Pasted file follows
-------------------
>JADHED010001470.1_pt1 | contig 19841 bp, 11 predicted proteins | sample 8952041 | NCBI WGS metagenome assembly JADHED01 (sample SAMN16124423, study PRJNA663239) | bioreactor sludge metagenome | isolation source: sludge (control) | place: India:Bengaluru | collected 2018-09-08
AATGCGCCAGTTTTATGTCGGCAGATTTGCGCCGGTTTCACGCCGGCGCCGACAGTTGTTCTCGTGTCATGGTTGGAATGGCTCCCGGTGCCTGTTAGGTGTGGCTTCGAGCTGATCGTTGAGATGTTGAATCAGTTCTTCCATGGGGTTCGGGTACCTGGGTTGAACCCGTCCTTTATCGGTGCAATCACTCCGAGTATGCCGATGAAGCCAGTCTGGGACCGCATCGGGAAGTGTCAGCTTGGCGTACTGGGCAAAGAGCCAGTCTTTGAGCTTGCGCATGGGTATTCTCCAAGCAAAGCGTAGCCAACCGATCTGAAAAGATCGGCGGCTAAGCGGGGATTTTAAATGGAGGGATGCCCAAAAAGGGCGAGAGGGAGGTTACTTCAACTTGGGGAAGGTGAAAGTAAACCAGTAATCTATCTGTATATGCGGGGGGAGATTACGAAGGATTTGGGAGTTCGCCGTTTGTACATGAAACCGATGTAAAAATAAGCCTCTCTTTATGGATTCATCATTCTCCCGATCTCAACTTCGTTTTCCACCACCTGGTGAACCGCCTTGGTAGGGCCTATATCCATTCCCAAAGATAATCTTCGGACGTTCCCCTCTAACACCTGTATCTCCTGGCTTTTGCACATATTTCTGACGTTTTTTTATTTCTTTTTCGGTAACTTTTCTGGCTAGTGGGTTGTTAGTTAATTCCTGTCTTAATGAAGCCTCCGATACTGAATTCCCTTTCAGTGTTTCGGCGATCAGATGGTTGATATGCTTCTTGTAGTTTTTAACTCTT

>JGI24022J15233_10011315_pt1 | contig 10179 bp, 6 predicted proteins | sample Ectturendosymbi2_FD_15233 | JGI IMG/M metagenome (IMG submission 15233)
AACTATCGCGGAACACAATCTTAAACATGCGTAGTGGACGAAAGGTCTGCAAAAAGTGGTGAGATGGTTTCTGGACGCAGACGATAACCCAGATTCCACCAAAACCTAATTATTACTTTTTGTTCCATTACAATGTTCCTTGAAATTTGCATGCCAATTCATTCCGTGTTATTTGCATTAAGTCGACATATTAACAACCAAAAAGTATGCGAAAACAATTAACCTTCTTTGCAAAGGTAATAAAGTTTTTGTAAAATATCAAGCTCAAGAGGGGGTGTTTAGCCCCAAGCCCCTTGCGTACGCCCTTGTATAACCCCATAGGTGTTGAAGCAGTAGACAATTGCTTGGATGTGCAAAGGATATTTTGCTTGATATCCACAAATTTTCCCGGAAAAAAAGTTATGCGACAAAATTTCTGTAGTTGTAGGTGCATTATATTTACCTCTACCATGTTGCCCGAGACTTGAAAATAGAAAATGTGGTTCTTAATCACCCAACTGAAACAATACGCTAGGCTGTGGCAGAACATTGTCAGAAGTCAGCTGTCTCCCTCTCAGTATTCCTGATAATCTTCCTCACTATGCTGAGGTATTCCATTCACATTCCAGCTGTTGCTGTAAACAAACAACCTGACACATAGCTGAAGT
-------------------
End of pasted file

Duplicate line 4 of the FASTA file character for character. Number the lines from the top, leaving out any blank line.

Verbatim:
AACTATCGCGGAACACAATCTTAAACATGCGTAGTGGACGAAAGGTCTGCAAAAAGTGGTGAGATGGTTTCTGGACGCAGACGATAACCCAGATTCCACCAAAACCTAATTATTACTTTTTGTTCCATTACAATGTTCCTTGAAATTTGCATGCCAATTCATTCCGTGTTATTTGCATTAAGTCGACATATTAACAACCAAAAAGTATGCGAAAACAATTAACCTTCTTTGCAAAGGTAATAAAGTTTTTGTAAAATATCAAGCTCAAGAGGGGGTGTTTAGCCCCAAGCCCCTTGCGTACGCCCTTGTATAACCCCATAGGTGTTGAAGCAGTAGACAATTGCTTGGATGTGCAAAGGATATTTTGCTTGATATCCACAAATTTTCCCGGAAAAAAAGTTATGCGACAAAATTTCTGTAGTTGTAGGTGCATTATATTTACCTCTACCATGTTGCCCGAGACTTGAAAATAGAAAATGTGGTTCTTAATCACCCAACTGAAACAATACGCTAGGCTGTGGCAGAACATTGTCAGAAGTCAGCTGTCTCCCTCTCAGTATTCCTGATAATCTTCCTCACTATGCTGAGGTATTCCATTCACATTCCAGCTGTTGCTGTAAACAAACAACCTGACACATAGCTGAAGT